Patients taking medications such as tricyclic antidepressants, lithium, MAOIs, skeletal muscle relaxants, SSRIs and serotonin norepinephrine reuptake inhibitors e. Patients should not abruptly stop taking their prescribed psychoactive medications. Valproic Acid, Divalproex Sodium: Minor The administration of valproic acid to patients receiving diazepam can cause an increase in diazepam serum concentrations. If therapeutic effect is altered in patients receiving these medications, an alternative anticonvulsant should be instituted.

Moderate Vemurafenib is an inducer of CYP3A4 and decreased plasma concentrations of drugs metabolized by this enzyme, such as diazepam, could be expected with concurrent use. Use caution, and monitor therapeutic effects of diazepam when coadministered with vemurafenib. Moderate Vigabatrin may cause somnolence and fatigue. Drugs that can cause CNS depression, if used concomitantly with vigabatrin, may increase both the frequency and the intensity of adverse effects such as drowsiness, sedation, and dizziness.

Caution should be used when vigabatrin is given in combination with benzodiazepines. Moderate Due to the CNS effects of vilazodone, caution should be used when vilazodone is given in combination with other centrally acting medications such as the benzodiazepines. Moderate In vitro data indicate that zafirlukast inhibits the CYP2C9 and CYP3A4 isoenzymes at concentrations close to the clinically achieved total plasma concentrations. Until more clinical data are available, zafirlukast should be used cautiously in patients stabilized on drugs metabolized by CYP3A4, such as diazepam.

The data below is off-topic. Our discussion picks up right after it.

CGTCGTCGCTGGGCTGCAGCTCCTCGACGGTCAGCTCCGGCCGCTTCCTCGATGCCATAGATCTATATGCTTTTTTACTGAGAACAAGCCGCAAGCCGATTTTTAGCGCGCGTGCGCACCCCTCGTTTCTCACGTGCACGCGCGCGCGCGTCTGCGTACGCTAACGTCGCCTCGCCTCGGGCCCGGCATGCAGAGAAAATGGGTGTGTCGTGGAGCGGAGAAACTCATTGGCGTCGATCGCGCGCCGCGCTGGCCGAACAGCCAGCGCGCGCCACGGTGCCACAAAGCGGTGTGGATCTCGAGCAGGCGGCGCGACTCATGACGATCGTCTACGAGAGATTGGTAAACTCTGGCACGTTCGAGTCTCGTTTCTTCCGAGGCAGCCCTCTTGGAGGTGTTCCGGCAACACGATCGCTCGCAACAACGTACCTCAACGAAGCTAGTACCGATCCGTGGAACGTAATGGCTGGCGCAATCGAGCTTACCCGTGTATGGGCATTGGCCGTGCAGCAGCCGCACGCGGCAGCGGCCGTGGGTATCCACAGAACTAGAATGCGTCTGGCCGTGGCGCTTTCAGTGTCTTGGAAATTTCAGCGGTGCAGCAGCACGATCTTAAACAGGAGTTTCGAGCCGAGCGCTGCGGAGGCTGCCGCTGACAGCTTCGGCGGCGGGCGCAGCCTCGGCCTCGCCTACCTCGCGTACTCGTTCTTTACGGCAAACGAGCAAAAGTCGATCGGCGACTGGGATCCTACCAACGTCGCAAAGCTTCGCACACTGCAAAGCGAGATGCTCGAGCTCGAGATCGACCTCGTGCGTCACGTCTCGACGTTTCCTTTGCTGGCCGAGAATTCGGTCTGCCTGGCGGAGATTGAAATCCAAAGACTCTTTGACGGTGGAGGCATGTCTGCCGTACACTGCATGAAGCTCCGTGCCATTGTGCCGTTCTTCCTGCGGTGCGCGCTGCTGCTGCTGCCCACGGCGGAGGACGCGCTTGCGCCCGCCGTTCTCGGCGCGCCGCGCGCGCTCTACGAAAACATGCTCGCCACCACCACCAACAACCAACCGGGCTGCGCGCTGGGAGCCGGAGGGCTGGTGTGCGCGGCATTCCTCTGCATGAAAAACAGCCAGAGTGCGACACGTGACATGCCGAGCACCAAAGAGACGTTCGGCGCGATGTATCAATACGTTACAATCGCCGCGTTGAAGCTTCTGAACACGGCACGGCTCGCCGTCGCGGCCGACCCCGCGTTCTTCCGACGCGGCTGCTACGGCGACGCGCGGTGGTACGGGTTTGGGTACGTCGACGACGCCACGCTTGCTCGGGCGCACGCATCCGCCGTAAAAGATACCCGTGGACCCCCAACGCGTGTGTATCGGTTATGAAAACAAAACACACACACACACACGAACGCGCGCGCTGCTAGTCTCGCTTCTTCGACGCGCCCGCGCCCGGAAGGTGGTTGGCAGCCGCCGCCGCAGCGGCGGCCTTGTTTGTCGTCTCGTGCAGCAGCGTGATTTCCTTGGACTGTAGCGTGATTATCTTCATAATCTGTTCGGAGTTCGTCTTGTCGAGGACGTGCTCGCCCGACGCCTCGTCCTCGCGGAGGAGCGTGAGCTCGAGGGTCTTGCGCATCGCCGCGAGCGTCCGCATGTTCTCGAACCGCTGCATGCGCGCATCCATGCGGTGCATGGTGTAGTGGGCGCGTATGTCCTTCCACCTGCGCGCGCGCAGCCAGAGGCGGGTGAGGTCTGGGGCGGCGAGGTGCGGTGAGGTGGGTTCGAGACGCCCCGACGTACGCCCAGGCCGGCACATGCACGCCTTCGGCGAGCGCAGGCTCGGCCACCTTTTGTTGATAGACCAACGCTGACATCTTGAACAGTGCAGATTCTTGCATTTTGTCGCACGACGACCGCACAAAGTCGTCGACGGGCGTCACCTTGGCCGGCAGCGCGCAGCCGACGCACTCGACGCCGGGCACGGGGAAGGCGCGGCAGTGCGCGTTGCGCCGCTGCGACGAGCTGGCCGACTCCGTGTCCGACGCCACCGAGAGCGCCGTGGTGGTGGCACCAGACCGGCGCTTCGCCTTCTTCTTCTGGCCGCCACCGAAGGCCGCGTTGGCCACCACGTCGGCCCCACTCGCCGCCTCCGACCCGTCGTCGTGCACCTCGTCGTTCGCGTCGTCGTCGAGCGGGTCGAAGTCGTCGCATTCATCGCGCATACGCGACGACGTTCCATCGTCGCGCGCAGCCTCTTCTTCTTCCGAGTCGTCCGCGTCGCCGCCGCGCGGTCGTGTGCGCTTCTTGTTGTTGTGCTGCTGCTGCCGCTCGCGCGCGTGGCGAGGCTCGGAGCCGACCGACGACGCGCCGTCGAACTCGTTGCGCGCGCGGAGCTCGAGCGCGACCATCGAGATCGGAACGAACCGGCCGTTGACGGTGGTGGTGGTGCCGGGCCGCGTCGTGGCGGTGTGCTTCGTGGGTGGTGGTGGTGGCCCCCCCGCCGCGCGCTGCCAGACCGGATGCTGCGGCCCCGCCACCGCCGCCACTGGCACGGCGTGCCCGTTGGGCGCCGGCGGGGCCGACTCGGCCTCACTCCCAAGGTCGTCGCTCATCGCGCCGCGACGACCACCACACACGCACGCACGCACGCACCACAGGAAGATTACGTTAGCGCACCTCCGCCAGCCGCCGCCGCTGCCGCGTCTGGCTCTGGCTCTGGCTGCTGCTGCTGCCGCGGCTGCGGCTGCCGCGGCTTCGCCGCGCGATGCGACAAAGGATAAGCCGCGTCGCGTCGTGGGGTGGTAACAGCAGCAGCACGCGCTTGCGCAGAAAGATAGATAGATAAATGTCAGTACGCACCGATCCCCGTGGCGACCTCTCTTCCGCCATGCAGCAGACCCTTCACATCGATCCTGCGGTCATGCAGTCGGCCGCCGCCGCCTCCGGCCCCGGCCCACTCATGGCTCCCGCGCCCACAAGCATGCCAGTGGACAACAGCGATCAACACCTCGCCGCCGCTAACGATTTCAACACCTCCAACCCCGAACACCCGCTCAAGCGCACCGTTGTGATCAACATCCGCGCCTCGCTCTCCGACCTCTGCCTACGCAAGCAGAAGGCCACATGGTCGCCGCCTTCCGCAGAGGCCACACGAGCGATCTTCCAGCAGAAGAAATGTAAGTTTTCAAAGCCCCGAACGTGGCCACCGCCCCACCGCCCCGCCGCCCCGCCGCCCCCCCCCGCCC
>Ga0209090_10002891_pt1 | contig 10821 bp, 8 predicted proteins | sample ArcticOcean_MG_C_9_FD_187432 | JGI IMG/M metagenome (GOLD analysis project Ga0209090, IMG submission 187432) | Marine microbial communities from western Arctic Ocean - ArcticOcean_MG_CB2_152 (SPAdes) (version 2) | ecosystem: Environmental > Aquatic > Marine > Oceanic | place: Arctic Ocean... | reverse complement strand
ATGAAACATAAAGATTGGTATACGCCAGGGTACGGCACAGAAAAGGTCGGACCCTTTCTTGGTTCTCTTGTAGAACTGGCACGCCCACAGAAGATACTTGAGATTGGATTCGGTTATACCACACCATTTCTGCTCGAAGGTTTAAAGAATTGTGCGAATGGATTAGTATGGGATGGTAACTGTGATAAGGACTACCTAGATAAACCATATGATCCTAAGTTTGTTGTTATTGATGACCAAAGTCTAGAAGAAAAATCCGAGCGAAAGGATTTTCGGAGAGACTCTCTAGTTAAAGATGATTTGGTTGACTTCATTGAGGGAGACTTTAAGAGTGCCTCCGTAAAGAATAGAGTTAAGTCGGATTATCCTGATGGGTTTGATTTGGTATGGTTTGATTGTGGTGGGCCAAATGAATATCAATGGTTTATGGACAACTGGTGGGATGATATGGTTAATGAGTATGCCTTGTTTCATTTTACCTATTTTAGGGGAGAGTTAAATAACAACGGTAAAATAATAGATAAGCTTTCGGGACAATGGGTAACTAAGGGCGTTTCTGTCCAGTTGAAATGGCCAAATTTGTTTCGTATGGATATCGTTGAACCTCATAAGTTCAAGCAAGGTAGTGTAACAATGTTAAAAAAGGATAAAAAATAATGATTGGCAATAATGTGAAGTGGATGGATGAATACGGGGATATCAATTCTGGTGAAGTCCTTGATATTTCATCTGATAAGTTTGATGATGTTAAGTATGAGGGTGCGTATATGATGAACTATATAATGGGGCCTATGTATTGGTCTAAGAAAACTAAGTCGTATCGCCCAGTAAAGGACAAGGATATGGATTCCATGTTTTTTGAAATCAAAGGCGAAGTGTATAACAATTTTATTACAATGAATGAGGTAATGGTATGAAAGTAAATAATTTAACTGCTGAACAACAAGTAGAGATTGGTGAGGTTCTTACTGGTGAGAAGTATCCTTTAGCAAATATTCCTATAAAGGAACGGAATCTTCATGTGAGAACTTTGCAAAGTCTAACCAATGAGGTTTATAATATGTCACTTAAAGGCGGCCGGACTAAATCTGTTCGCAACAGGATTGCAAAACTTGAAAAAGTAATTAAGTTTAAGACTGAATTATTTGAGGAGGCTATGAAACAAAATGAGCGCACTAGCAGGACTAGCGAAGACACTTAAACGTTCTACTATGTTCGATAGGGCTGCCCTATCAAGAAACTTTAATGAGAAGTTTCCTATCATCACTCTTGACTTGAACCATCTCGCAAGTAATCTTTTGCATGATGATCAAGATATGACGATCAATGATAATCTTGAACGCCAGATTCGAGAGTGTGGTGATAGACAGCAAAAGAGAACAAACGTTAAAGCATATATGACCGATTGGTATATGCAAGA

Moderate In premarketing studies, zaleplon potentiated the CNS effects of ethanol, imipramine, and thioridazine for at least 2 to 4 hours. Other drugs that may have additive CNS effects with zaleplon but have not been studied include benzodiazepines. As a result, diazepam is susceptible to interactions with drugs that inhibit these hepatic enzymes.

Zileuton may inhibit the metabolism of diazepam. While diazepam clearance may be inhibited, diazepam pharmacodynamics are not always affected. Consider dose reduction of diazepam if clinically indicated. Monitor for an increase in CNS or respiratory depression. Moderate Ziprasidone has the potential to impair cognitive and motor skills. Moderate Concomitant administration of benzodiazepines with zolpidem can potentiate the CNS effects e.